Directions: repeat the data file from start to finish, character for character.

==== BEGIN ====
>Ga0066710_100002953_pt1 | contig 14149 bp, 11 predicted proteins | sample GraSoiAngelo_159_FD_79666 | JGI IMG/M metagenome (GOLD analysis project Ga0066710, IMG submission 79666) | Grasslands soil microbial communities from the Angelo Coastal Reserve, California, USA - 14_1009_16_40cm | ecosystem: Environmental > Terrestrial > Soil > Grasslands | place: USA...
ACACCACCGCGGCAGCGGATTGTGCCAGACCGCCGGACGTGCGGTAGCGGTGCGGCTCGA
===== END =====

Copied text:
>Ga0066710_100002953_pt1 | contig 14149 bp, 11 predicted proteins | sample GraSoiAngelo_159_FD_79666 | JGI IMG/M metagenome (GOLD analysis project Ga0066710, IMG submission 79666) | Grasslands soil microbial communities from the Angelo Coastal Reserve, California, USA - 14_1009_16_40cm | ecosystem: Environmental > Terrestrial > Soil > Grasslands | place: USA...
ACACCACCGCGGCAGCGGATTGTGCCAGACCGCCGGACGTGCGGTAGCGGTGCGGCTCGA